Saying "No" is Really Saying "Yes"

Saying "No" is Really Saying "Yes"

Saying "No" is Really Saying "Yes"

Recently I was talking to a mom who was expressing some of her frustrations as a parent of two teenagers. Although she mostly plays the role of mom, she also plays the role of chauffeur and taxi driver. Since it’s summertime and her kids are out of school for a few months, she wants to give them as many memorable experiences as possible where they get to play before next semester.

Even though her kids have the summer off, she still has to work full-time as does her husband and is tired after her 9am-5pm work schedule. She recognizes how her teens are having the kind of fun she wanted to have when she was in high school. Whether it’s picking her son up after a bonfire at the beach, or back and forth trips to the mall with her daughter, she’s driving around town to make sure they have safe, reliable transportation.

It all seems like a never ending ride when she picks them up from one place, and as soon as they get in the car, they are asking her to take them someplace later that night or the next day. It must be so much fun to do as much as they can during those hours they would normally be in school. Her cry out for help was expressed literally by using the words of “I need a vacation from their vacation”.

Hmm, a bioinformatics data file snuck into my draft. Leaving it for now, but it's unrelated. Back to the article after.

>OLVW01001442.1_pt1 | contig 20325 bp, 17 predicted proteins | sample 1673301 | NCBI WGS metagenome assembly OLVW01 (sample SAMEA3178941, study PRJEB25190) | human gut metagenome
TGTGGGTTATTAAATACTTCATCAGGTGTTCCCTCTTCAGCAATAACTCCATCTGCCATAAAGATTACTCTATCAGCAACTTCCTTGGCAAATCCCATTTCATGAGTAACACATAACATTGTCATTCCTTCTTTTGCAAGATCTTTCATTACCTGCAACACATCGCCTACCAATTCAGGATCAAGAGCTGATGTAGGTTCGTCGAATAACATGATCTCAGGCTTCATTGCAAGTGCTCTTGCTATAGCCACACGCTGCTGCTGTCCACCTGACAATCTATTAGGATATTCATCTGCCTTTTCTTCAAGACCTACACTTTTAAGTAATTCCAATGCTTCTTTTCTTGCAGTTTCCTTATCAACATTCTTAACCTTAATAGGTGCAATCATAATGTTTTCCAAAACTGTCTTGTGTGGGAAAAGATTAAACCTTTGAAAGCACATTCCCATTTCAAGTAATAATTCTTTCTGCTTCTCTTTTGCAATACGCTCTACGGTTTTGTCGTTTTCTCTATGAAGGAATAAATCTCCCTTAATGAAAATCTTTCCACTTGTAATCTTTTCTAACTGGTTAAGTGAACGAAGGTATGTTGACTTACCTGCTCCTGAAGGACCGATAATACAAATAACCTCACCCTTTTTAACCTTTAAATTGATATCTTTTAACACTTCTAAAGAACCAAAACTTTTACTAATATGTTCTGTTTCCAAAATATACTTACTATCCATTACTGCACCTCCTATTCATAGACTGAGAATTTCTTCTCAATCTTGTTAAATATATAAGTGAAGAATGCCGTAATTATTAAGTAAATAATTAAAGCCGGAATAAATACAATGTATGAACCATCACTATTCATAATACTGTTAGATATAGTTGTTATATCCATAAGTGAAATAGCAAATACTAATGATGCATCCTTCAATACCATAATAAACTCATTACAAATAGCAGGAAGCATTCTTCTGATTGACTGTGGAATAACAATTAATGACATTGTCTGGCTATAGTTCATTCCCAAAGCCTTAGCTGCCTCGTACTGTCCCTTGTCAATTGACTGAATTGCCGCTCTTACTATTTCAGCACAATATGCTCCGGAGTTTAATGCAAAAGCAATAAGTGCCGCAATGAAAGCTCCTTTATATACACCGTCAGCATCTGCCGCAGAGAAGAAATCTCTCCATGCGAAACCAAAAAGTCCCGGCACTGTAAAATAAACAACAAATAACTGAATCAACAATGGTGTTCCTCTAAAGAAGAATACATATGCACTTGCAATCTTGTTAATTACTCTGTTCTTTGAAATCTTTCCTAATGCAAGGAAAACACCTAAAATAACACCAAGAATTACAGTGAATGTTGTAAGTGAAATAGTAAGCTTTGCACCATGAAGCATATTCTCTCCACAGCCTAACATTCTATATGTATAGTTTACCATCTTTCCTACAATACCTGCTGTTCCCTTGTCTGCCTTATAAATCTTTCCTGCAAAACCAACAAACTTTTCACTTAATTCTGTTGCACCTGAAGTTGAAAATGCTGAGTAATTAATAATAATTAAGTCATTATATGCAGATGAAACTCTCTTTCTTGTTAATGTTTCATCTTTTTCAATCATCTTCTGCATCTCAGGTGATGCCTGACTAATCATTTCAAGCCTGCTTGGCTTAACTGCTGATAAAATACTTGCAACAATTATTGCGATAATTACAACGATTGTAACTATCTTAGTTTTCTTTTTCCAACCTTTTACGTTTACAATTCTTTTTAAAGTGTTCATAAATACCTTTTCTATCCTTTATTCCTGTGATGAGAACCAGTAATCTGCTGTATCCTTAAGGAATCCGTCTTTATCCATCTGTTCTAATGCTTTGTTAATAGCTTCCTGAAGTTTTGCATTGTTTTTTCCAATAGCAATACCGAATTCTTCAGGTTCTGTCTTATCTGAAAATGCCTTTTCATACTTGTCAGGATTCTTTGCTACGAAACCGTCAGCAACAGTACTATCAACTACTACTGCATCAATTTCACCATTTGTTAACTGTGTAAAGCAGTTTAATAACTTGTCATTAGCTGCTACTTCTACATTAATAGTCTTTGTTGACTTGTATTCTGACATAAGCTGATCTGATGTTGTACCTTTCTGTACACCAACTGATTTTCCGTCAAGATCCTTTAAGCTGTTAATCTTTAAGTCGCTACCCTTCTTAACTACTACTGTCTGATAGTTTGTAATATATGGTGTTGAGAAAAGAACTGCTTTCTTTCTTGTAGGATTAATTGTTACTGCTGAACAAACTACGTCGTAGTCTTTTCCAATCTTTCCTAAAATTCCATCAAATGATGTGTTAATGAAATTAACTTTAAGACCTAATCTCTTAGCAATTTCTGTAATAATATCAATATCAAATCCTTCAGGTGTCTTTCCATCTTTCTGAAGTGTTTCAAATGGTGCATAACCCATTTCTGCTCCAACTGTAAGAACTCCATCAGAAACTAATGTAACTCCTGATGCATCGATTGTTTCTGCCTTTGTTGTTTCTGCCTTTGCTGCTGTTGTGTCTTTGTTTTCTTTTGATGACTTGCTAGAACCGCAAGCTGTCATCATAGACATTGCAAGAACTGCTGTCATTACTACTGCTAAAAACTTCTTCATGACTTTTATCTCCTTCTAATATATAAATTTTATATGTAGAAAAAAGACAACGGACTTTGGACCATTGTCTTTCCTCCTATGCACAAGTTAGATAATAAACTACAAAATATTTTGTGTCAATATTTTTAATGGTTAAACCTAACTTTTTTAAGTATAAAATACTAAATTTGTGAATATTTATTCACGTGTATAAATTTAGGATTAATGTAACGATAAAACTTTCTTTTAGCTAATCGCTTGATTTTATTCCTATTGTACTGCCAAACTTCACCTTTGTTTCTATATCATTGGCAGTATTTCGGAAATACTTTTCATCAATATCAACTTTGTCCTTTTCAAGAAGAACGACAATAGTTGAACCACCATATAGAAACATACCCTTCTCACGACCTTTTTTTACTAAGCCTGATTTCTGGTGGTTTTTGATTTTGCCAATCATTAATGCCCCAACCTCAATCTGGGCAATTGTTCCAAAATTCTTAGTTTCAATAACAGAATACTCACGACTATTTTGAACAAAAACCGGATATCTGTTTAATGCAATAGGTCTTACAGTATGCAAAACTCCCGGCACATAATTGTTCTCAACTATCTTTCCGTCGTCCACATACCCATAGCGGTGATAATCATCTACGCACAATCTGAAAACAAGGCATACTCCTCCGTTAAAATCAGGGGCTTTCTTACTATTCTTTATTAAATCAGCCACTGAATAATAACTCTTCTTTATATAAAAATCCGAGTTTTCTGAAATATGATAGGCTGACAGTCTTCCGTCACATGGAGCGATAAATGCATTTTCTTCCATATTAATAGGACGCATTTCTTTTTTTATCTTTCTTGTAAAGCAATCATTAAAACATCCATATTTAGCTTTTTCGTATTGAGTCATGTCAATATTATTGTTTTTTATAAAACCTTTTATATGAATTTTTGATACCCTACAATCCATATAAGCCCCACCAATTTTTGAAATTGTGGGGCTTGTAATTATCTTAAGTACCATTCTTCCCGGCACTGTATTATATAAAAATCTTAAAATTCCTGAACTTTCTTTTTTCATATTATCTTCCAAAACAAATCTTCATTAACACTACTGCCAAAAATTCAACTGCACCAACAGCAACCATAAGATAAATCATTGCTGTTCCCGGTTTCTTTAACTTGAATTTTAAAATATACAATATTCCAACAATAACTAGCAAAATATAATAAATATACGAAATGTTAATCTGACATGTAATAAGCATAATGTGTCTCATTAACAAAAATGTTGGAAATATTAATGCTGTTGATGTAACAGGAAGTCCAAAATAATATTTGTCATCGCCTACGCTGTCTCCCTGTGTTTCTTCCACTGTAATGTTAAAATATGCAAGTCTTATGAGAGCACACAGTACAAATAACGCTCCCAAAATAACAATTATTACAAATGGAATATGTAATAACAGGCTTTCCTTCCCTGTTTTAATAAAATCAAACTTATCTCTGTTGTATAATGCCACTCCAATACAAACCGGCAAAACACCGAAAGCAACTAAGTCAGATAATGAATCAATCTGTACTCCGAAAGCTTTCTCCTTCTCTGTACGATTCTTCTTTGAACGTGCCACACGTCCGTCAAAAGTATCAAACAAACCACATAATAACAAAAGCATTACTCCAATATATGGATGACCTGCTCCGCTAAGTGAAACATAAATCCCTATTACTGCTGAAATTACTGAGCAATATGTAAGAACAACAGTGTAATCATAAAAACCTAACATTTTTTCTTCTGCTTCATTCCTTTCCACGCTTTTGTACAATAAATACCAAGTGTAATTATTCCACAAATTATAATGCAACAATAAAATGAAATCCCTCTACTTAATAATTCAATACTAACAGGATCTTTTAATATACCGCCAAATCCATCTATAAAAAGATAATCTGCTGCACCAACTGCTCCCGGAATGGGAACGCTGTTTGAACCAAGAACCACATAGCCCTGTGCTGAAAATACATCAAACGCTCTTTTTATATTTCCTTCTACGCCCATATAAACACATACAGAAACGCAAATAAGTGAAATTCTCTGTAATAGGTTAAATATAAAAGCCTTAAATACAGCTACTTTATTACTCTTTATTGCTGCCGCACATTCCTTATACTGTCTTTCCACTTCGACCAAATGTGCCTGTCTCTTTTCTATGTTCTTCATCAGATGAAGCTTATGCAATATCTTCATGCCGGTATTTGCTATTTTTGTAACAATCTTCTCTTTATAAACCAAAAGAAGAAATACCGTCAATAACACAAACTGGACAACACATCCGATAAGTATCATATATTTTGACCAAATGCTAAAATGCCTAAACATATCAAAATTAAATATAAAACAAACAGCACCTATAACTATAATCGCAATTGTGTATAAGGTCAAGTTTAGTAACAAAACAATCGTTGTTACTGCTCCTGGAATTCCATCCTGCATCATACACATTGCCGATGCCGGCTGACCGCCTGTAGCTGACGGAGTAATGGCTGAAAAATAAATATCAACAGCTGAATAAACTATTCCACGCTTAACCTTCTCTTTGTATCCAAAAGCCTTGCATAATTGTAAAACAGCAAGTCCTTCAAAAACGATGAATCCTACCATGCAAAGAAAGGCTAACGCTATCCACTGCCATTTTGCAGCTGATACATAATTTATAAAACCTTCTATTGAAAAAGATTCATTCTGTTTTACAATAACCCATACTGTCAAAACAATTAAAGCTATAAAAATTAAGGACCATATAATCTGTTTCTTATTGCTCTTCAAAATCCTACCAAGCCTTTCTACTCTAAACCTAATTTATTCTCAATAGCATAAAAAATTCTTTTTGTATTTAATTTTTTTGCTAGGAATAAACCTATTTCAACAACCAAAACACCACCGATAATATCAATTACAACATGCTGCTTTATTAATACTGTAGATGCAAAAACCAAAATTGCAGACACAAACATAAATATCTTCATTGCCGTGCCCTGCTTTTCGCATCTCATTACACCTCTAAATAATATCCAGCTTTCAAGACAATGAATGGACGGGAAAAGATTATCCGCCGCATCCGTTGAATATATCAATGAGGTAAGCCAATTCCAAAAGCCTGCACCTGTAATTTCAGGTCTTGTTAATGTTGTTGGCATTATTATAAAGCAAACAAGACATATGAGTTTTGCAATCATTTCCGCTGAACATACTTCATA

Like the vacation my client Danielle wanted to take so badly but couldn’t because of her frustrations with money. We dug deeper into the specifics of her financial situation and she revealed something she doesn’t normally express. Although she’s a go-getter and works really hard to earn a good living, she has always felt this need to take care of others.

This part of her came about because of some her experiences growing up. She had a mother who struggled to keep food on the table and the bills paid. So Danielle started doing her part to contribute at an early age by working while she was in high school. She further developed this person who was a financial caretaker by extending help to a brother as they entered their adult years.

Her brother had lost his job a few years back and had spiraled into a depression where he couldn’t find another job. His way of dealing with the stress was to drink to relax which was the beginning of a long-term problem. On top of that, her brother has kids and Danielle was afraid that if she didn’t send him money that the kids wouldn’t be taken care of.